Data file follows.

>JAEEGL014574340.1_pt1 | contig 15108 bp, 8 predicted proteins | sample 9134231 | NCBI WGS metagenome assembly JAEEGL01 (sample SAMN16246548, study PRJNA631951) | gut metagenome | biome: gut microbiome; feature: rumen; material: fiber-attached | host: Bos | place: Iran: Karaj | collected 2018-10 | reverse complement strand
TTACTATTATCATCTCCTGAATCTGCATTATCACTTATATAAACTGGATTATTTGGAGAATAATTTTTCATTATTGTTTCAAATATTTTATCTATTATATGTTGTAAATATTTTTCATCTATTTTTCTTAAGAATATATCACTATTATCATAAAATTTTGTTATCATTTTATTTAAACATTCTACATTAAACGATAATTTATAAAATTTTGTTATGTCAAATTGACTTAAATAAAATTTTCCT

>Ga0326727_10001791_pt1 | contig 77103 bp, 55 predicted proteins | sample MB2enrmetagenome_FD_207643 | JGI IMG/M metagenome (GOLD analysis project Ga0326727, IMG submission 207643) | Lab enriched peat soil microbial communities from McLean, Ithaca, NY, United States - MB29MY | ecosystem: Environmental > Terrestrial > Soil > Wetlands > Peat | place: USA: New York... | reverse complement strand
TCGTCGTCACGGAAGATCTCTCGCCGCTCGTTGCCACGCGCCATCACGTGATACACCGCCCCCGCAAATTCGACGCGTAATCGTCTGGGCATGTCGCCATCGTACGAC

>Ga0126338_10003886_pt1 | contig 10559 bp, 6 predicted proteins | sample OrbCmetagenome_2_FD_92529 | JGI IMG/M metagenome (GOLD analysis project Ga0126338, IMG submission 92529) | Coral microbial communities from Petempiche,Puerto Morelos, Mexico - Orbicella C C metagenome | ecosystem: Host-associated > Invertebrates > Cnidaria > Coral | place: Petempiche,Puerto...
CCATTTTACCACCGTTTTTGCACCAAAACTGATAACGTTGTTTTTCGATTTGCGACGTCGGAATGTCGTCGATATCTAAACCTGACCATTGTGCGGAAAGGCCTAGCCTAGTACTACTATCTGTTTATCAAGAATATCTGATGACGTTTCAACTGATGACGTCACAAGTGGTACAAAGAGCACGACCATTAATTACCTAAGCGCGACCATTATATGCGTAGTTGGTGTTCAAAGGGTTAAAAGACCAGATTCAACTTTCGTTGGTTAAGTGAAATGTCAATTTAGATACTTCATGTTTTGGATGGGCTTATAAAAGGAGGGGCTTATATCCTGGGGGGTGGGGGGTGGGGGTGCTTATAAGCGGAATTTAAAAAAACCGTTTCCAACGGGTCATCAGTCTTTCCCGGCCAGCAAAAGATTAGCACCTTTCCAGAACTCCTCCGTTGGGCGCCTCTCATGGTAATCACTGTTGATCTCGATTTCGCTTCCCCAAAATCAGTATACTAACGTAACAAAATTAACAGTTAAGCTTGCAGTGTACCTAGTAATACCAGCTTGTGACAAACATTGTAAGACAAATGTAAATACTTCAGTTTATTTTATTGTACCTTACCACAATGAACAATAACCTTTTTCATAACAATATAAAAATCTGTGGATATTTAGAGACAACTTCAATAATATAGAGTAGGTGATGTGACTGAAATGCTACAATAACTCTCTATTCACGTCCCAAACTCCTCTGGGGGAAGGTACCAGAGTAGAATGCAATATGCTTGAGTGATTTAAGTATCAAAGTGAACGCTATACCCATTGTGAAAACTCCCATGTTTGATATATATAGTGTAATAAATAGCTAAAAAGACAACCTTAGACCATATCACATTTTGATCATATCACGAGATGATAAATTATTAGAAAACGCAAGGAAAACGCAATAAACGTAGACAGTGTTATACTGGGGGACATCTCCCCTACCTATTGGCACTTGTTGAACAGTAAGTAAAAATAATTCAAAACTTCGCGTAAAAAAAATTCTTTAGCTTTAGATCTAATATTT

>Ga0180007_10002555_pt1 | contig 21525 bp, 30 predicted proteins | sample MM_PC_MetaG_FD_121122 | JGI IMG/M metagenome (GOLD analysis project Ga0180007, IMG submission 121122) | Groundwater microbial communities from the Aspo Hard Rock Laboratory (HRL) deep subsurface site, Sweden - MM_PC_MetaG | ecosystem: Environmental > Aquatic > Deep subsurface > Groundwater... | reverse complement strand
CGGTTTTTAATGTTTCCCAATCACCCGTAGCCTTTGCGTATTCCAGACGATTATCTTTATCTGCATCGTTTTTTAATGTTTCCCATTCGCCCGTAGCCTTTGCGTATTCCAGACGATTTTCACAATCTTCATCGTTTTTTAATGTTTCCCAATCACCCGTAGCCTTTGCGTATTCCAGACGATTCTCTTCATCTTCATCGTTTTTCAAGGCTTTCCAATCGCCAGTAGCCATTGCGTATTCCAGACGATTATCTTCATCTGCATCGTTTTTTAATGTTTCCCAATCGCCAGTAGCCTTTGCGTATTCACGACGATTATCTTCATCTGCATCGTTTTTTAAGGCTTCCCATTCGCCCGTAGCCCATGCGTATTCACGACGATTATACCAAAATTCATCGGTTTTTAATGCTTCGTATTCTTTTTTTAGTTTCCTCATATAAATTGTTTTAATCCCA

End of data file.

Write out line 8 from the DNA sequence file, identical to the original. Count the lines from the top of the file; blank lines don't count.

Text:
CGGTTTTTAATGTTTCCCAATCACCCGTAGCCTTTGCGTATTCCAGACGATTATCTTTATCTGCATCGTTTTTTAATGTTTCCCATTCGCCCGTAGCCTTTGCGTATTCCAGACGATTTTCACAATCTTCATCGTTTTTTAATGTTTCCCAATCACCCGTAGCCTTTGCGTATTCCAGACGATTCTCTTCATCTTCATCGTTTTTCAAGGCTTTCCAATCGCCAGTAGCCATTGCGTATTCCAGACGATTATCTTCATCTGCATCGTTTTTTAATGTTTCCCAATCGCCAGTAGCCTTTGCGTATTCACGACGATTATCTTCATCTGCATCGTTTTTTAAGGCTTCCCATTCGCCCGTAGCCCATGCGTATTCACGACGATTATACCAAAATTCATCGGTTTTTAATGCTTCGTATTCTTTTTTTAGTTTCCTCATATAAATTGTTTTAATCCCA